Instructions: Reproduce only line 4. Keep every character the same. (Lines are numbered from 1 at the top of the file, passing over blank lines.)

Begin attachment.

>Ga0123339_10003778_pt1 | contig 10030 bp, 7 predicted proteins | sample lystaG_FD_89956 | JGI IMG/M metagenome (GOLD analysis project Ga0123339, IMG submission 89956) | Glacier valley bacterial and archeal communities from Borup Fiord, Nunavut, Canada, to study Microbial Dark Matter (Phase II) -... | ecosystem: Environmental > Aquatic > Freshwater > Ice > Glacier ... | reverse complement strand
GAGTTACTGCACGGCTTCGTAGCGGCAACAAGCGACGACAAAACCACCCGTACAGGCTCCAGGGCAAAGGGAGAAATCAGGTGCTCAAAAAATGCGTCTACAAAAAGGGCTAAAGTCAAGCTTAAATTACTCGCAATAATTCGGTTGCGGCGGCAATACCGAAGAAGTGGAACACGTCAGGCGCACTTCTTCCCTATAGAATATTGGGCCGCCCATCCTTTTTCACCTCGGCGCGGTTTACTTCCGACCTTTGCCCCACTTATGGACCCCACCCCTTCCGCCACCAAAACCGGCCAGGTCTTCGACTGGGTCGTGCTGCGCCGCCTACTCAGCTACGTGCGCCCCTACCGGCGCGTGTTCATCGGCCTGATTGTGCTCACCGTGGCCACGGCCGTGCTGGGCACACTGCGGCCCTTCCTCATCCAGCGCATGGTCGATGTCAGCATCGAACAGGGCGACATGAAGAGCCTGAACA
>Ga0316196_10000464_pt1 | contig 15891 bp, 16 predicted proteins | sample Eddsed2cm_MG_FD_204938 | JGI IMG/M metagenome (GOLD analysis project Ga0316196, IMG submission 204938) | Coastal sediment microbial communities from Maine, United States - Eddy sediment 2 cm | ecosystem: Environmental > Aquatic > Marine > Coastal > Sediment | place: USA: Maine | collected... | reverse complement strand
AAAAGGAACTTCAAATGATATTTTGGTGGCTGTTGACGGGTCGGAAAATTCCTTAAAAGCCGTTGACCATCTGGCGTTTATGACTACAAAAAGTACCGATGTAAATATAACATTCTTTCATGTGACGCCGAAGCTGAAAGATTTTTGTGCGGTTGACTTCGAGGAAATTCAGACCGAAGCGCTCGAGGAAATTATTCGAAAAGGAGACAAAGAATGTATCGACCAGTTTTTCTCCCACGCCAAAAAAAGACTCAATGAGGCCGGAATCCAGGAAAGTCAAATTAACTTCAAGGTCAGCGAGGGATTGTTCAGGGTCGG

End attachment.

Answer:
AAAAGGAACTTCAAATGATATTTTGGTGGCTGTTGACGGGTCGGAAAATTCCTTAAAAGCCGTTGACCATCTGGCGTTTATGACTACAAAAAGTACCGATGTAAATATAACATTCTTTCATGTGACGCCGAAGCTGAAAGATTTTTGTGCGGTTGACTTCGAGGAAATTCAGACCGAAGCGCTCGAGGAAATTATTCGAAAAGGAGACAAAGAATGTATCGACCAGTTTTTCTCCCACGCCAAAAAAAGACTCAATGAGGCCGGAATCCAGGAAAGTCAAATTAACTTCAAGGTCAGCGAGGGATTGTTCAGGGTCGG